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Mahmood Mamdani - 11/18/10

Who We Are

Who We Are

Mahmood MamdaniMahmood Mamdani is the Herbert Lehman Professor of Government at Columbia University. He received his Ph.D. from Harvard University in 1974 and specializes in the study of African history and politics. His works explore the intersection between politics and culture, a comparative study of colonialism since 1452, the history of civil war and genocide in Africa, the Cold War and the War on Terror, and the history and theory of human rights. Prior to joining the Columbia faculty, Mamdani was a professor at the University of Dar-es-Salaam in Tanzania (1973-1979), Makerere University in Uganda (1980-1993), and the University of Cape Town (1996-1999). He has received numerous awards and recognitions, including being listed as one of the "Top 20 Public Intellectuals" by Foreign Policy (US) and Prospect (UK) magazine in 2008. From 1998 to 2002 he served as president of CODESRIA (Council for the Development of Social Research in Africa). His essays have appeared in the New Left Review and the London Review of Books, among other journals.

He teaches courses on: major debates in the study of Africa; the modern state and the colonial subject; the Cold War and the Third World; the theory, history, and practice of human rights; and civil wars and the state in Africa.

"Human Rights: The African Experience and the Way Forward"

Mahmood Mamdani discussed two paradigms of human rights. One claimed to generalize the lessons of the Holocaust and the other needs to draw lessons from the end of apartheid, two great crimes against humanity. We identified the first with Nuremberg, the other with CODESA (Convention for a Democratic South Africa). Each of these paradigms has an implication for how we think of human wrongs and thus human rights. I suggest three ways of distinguishing between how we think of the Holocaust and apartheid.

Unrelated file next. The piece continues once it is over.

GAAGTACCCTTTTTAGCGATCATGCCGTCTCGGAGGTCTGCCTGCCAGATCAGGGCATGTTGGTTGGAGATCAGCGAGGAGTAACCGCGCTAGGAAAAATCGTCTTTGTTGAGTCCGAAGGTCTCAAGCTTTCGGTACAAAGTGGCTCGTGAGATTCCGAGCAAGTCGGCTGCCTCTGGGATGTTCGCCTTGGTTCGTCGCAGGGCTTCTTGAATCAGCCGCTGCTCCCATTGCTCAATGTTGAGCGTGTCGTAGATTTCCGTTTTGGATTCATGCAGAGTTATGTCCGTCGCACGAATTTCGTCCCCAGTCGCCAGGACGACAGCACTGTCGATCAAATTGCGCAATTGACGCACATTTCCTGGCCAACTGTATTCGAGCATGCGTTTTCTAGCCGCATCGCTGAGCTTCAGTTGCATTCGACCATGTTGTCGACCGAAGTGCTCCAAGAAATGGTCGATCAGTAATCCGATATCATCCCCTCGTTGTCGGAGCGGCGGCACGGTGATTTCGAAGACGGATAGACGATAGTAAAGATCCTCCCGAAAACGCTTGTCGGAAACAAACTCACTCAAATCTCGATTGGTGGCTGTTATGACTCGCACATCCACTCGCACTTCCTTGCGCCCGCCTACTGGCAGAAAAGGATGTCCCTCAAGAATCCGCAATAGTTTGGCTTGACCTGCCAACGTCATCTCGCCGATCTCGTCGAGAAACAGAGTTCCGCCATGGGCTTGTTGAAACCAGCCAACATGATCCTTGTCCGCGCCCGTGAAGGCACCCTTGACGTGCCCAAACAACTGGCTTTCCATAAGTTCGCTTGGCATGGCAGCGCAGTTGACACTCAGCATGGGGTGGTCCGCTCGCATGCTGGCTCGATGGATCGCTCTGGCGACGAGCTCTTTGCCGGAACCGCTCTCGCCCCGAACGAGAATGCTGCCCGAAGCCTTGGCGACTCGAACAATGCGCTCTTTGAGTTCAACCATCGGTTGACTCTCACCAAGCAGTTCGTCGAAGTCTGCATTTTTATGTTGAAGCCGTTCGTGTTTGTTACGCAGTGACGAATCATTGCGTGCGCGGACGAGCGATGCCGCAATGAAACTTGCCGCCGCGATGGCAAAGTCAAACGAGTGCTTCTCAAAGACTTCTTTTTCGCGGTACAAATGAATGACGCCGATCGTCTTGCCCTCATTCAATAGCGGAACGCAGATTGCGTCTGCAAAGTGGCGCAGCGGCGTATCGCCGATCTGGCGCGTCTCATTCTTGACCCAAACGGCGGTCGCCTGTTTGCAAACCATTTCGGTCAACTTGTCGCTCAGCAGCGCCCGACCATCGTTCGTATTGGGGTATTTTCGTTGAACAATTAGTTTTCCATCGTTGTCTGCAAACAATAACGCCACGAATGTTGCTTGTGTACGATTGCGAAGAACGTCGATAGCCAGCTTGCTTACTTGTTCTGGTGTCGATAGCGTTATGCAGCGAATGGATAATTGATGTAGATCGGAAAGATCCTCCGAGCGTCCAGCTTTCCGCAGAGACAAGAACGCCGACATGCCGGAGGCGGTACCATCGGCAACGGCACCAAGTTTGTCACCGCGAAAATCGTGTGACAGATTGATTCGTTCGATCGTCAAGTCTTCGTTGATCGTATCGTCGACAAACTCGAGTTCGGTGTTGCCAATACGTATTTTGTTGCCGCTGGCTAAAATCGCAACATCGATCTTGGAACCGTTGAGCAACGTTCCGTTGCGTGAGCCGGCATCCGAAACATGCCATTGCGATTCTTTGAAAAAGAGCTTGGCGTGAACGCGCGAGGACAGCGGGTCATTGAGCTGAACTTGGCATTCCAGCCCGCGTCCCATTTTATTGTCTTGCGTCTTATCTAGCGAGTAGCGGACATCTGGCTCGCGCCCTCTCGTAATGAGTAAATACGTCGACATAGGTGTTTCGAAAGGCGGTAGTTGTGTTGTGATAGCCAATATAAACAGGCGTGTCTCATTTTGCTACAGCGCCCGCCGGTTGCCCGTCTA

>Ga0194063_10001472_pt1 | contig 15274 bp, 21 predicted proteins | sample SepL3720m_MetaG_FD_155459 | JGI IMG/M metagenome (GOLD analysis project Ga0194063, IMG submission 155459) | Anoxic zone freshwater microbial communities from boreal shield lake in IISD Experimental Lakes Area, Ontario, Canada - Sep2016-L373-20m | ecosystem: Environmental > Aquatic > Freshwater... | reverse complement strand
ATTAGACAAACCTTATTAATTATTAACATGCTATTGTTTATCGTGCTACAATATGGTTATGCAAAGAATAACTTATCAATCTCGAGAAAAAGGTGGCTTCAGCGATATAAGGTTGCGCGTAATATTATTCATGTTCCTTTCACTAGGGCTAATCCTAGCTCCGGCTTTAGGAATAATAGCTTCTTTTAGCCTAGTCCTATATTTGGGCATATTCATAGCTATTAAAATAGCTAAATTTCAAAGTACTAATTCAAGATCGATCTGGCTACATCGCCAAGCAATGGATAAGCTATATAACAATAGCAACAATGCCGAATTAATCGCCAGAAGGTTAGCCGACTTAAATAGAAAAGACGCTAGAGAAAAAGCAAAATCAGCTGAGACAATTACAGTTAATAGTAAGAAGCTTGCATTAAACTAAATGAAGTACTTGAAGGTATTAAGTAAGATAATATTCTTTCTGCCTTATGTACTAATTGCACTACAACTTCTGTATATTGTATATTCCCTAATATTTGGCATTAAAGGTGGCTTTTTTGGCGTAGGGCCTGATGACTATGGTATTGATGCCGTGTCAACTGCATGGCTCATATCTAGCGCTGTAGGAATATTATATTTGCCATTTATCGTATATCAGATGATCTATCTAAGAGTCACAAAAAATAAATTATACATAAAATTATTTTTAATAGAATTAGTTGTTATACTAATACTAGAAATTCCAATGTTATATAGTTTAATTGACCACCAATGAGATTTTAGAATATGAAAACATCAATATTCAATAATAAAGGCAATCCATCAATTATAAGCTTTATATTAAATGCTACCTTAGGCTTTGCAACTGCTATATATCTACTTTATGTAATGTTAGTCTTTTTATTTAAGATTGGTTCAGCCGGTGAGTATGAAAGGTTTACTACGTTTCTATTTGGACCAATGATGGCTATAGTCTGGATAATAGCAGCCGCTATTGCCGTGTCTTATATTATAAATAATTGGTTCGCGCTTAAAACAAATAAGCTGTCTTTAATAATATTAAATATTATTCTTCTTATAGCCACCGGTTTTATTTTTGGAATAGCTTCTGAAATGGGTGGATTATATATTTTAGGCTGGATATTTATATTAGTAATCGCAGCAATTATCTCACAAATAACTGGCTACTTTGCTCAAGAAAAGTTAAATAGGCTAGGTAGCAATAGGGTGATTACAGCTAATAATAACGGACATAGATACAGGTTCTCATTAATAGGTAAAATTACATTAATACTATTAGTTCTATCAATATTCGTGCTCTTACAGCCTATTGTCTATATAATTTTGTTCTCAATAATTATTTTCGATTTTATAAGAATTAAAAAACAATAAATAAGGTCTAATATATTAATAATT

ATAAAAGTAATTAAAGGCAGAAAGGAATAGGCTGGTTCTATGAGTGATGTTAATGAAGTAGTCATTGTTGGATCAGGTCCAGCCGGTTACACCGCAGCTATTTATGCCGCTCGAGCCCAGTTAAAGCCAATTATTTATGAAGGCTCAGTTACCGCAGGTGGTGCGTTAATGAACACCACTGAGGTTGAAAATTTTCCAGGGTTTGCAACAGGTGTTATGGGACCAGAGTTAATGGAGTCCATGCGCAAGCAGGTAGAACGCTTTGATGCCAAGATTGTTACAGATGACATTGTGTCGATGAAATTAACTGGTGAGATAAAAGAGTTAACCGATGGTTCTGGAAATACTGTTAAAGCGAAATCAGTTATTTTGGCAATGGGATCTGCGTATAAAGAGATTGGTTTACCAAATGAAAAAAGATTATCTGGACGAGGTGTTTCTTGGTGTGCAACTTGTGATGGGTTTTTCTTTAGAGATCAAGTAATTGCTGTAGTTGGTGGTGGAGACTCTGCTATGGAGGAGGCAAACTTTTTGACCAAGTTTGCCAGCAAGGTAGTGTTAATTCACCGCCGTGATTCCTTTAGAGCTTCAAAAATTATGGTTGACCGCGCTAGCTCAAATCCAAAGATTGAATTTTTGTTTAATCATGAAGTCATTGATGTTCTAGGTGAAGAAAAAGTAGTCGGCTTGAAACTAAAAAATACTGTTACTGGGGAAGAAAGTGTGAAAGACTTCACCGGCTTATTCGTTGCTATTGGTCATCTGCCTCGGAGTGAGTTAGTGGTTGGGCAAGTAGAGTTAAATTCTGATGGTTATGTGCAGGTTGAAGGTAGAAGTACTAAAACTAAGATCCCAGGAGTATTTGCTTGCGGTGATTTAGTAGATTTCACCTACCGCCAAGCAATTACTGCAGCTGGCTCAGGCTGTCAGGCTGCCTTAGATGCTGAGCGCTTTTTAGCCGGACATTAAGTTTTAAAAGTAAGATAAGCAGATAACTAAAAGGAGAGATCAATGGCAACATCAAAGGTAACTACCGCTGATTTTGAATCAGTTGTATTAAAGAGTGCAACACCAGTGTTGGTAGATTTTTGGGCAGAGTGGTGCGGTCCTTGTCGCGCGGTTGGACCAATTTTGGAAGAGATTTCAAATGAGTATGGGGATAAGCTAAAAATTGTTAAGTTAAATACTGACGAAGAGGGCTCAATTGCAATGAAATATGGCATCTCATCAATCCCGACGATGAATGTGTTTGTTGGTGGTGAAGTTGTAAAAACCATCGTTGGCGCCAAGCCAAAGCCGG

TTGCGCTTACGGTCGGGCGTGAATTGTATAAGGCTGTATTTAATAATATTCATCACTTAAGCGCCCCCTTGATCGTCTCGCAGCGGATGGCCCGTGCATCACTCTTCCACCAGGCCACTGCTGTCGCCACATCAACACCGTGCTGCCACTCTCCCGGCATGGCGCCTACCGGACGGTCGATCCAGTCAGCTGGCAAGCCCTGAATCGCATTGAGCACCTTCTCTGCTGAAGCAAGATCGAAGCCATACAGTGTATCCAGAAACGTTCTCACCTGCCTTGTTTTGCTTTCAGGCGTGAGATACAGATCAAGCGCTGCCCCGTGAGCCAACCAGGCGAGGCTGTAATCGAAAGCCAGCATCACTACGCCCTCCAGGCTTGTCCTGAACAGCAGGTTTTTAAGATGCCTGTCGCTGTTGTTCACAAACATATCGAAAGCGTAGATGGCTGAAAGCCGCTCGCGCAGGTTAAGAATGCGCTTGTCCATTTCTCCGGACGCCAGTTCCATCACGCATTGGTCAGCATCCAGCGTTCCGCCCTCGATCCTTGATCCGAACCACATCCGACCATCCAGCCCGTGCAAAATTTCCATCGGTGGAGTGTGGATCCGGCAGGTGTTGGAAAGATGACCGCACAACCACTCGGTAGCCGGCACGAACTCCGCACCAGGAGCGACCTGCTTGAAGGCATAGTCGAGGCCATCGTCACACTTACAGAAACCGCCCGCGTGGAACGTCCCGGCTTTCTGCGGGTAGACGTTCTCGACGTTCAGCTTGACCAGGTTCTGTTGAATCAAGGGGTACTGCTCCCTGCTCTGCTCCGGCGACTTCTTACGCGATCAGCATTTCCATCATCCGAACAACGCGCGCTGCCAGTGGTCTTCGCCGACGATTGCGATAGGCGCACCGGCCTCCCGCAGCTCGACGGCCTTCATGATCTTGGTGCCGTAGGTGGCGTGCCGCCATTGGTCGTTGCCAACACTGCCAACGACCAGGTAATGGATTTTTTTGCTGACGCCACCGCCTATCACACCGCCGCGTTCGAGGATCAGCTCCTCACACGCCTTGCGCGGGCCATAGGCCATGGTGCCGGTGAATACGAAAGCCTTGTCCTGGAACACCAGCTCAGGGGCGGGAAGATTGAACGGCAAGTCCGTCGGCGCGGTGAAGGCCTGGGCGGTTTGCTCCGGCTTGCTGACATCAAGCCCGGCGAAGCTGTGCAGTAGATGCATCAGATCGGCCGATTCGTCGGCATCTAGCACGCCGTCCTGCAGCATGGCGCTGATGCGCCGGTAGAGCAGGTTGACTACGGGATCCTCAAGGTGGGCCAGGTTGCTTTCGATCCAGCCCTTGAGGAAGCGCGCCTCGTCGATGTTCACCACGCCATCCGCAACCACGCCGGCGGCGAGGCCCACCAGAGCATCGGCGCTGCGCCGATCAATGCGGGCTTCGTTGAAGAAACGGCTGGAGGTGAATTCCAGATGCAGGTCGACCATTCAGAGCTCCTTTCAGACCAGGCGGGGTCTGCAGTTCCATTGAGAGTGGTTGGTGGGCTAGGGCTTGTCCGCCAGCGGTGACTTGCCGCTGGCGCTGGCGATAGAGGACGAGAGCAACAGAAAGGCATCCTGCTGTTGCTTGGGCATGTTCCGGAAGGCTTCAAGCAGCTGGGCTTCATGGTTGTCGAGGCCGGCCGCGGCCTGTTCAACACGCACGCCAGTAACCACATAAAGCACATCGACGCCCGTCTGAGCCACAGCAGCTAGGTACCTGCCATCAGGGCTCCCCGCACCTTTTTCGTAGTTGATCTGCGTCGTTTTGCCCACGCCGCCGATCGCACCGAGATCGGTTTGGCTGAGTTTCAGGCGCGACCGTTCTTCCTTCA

Whereas Nuremberg has been the explicit basis for the articulation of a post-Holocaust notion of human rights, I argued that the lessons of CODESA have yet to be fully theorized. Whereas Nuremberg shaped a notion of justice as criminal justice, CODESA calls on us to think of justice primarily as political justice. Whereas Nuremberg has become the basis of a notion of victims' justice – as a complement rather than a contrast to victors' justice – CODESA provides the basis for an alternative notion of justice, which I call survivors' justice.

Nittany Lion Inn, Assembly Room
6:30 - 8:00 p.m.

Read Collegian article here: Professor discusses African human rights conflicts 

Read Voices interview here